The Buddha must have also enjoyed the freedom his life of wandering gave him. For him ‘the household life is full of hindrances, a path of dust. Free as the wind is the life of one who renounces all worldly things’ (D,I:62). However, moving from place to place had very important practical reasons behind it too, in a world without the communications that we take for granted it allowed him to spread his teachings far and wide. He was also aware that some personal contact with him was important, especially for newly ordained monks and nuns, and that this may have been a factor in determining in which districts he visited and how often (S,III:90). During his wanderings he might visit a district, teach, make some disciples, even ordain a few monks or nuns and then perhaps not come again for many years. If a monk from such a district wished to see him again he could simply set off to wherever the Buddha was staying at the time.
Sona Kutikanna was ordained by Mahakaccana and about a year later developed the desire to meet the man whose teachings he had committed himself to. He said to his preceptor; ‘I have not yet met the Lord face to face, I have only heard about what he is like. If you give me permission I will travel to see the Lord, the Noble One, the Enlightened Buddha’(Ud,58). For lay disciples with domestic obligations undertaking a long journey to see the Buddha would have been more difficult and so they may have had to wait, perhaps many years, before they got to see him again. The Thapataya Sutta gives us some idea of the excitement caused in an outlying district when its inhabitants heard that the Buddha might be on his way to see him and how the excitement increased as word of his gradual approach reached them (S,V:348-349). Elsewhere we read of people’s anxiousness for news about the Buddha and of what he had been teaching.
Once a monk who had spent the rainy season with the Buddha in Savatthi arrived in Kapilavatthu. When people heard where the monk had come from he found himself deluged with questions about the Buddha (S,V:450). On another occasion a group of brahmins from Kosala and Magadha who had arrived in Vesali, heard that the Buddha just happened to be in town and decided that the opportunity to meet him was one that was too good to miss. The Buddha had apparently given his attendant instructions that he was not to be disturbed while the brahmins were adamant that they would not leave until they got to see the famous teacher.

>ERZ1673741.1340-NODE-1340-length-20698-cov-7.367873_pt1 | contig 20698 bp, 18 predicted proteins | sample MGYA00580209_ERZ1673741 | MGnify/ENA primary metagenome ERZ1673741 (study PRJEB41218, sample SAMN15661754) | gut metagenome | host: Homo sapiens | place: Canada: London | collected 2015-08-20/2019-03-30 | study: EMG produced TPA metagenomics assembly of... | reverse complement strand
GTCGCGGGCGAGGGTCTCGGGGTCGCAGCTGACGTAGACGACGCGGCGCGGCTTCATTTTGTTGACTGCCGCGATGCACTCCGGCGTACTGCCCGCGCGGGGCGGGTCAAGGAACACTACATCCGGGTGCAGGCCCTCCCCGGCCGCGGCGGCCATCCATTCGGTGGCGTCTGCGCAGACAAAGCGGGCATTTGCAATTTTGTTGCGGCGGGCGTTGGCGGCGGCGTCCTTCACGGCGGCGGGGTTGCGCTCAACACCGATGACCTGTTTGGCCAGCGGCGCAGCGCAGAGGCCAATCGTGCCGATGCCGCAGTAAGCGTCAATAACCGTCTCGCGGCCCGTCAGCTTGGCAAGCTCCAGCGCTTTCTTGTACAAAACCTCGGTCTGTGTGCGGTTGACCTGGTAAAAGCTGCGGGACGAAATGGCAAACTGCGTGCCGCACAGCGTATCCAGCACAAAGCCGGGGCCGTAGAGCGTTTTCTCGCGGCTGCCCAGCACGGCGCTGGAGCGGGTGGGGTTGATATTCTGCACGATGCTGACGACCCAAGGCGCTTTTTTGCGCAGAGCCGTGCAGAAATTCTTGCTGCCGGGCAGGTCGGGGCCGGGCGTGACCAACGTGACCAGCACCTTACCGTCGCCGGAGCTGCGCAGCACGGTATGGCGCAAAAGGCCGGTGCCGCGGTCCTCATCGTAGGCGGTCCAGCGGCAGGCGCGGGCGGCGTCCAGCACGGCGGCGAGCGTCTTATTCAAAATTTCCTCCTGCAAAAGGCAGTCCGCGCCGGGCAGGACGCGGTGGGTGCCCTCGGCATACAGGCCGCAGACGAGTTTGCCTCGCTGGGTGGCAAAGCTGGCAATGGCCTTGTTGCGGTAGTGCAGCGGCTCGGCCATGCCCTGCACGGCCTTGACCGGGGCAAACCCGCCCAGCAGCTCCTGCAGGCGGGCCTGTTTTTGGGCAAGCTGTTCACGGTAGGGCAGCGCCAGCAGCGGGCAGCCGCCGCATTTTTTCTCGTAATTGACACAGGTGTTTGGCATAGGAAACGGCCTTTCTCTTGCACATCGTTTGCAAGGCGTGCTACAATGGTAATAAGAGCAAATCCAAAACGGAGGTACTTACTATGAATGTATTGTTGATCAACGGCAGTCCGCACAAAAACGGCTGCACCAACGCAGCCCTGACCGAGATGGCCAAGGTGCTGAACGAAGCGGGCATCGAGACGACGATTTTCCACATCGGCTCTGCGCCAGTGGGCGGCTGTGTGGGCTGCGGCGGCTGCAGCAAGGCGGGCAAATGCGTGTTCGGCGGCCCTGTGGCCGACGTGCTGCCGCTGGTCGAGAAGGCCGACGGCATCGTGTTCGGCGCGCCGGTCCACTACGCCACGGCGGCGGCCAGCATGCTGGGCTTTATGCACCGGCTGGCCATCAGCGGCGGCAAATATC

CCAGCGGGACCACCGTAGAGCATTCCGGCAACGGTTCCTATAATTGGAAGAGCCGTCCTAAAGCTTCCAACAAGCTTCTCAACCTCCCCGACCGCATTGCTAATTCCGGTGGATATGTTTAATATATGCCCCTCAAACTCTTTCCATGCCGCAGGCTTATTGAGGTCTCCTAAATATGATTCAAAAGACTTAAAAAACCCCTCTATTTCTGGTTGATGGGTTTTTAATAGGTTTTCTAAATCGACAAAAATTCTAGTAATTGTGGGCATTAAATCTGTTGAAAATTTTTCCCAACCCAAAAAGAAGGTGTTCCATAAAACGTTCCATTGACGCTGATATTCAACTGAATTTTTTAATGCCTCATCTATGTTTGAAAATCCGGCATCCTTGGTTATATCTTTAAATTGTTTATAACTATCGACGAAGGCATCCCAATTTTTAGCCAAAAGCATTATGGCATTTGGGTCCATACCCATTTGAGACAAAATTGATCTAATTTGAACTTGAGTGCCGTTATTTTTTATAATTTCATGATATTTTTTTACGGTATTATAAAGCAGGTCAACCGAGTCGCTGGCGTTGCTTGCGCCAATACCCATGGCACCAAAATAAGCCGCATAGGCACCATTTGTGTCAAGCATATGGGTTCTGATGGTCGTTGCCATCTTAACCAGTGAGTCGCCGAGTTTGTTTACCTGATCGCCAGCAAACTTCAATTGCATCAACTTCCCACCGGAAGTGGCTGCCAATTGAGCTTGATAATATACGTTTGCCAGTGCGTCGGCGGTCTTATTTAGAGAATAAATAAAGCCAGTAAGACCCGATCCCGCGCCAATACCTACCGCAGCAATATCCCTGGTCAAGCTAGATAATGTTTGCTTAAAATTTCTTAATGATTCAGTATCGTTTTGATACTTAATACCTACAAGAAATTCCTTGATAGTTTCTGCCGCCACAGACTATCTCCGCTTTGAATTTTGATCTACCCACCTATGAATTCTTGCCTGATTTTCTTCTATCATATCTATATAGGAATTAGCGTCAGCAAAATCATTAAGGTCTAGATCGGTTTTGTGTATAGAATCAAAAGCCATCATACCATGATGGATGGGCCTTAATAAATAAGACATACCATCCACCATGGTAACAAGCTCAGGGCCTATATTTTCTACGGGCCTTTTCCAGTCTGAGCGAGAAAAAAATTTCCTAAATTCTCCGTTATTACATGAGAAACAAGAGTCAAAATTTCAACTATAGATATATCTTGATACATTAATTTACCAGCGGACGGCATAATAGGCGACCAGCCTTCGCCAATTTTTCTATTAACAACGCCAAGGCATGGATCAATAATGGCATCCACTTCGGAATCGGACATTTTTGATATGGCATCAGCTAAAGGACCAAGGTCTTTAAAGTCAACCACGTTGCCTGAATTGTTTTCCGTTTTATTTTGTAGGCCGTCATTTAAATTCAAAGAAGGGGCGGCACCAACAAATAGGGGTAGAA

Seeing this impasse, the novice Siha asked the attendant to tell the Buddha that there were three people waiting to see him. The attendant said he would not do this but he wouldn’t object if Siha did. This was done, the Buddha asked Siha to put a mat outside his residence in the shade for him to sit on while he talked to the brahmins (D,I:151). But the Buddha couldn’t be everywhere at once and so monks and nuns would often take long journeys for the privilege of spending some time in his presence. For example once while he was residing in Catuma at least five hundred monks arrived to see him (M,I: 456).
However, with him moving around a lot, it was not always possible to know where he was at any one time. In the beautiful Parayana Vagga of the Sutta Nipata we read of the sixteen disciples of the ascetic Bavari setting out for northern India in the hope of meeting the Buddha. First they heard that he was at Savatthi and ‘wearing matted hair and dressed in deer skin’ they headed there. They went through Kosambi and Saketa and arrived in Savatthi only to find that he had left some time previously. They followed his route through Setavya, Kapilavatthu, Kusinara, Pava and Vesali finally catching up with him at the Pasanaka Shrine, (Barabar Hills north of Gaya) ‘and like a thirsty man going for cool water, like merchants going for profit, like a heat exhausted man going for shade, they quickly ascended the mountain’ (Sn.1014).
There were undoubtedly as many languages and dialects spoken in the Buddha’s India as there are today and this would have created special problems for him. Theravada tradition asserts that the Buddha spoke Pali although there is no mention in the Tripitaka of what language he spoke. Like merchants, diplomats and others whose professions meant frequent travel in different regions it is very likely that apart from his mother tongue, which would have been a dialect of Kosala, he was probably fluent in several other languages as well.
In the Aranavibhanga Sutta he says that insisting on using one’s own dialect in an area where another is spoken can only cause confusion and conflict. ‘It has been said, “One should not stake too much on the local language...” How does one do this? In different regions they might call the same thing a pati, a patta, a vittha, a serava, a dharopa, a pona, a hana or a pisila (these are all different words for a bowl or dish). So whatever they call it in one region, one uses that word thinking ,“It seems this person is referring to that object”, and one uses that word accordingly’ These are the words of someone familiar with a range of languages and dialects and who was very open and practical about language.
The Buddha was equally open about regional customs as well. Once when he found some monks spending too much time bathing and playing in the water he made a rule that they should only bathe once a month. Later some monks who had been staying in an outlying region where people found their infrequent bathing revolting (not surprisingly) reported this to the Buddha and he allowed them to bathe more often to accord with the customs of that region. Once again this is the kind of thing one would expect of the urbane well-travelled individual. Whatever the Buddha was he was not parochial and no doubt his travels made him even more urbane and open-minded.
For a map showing the Buddha’s last journey see http://www.ancient-buddhist-texts.net/Maps/MP-index.htm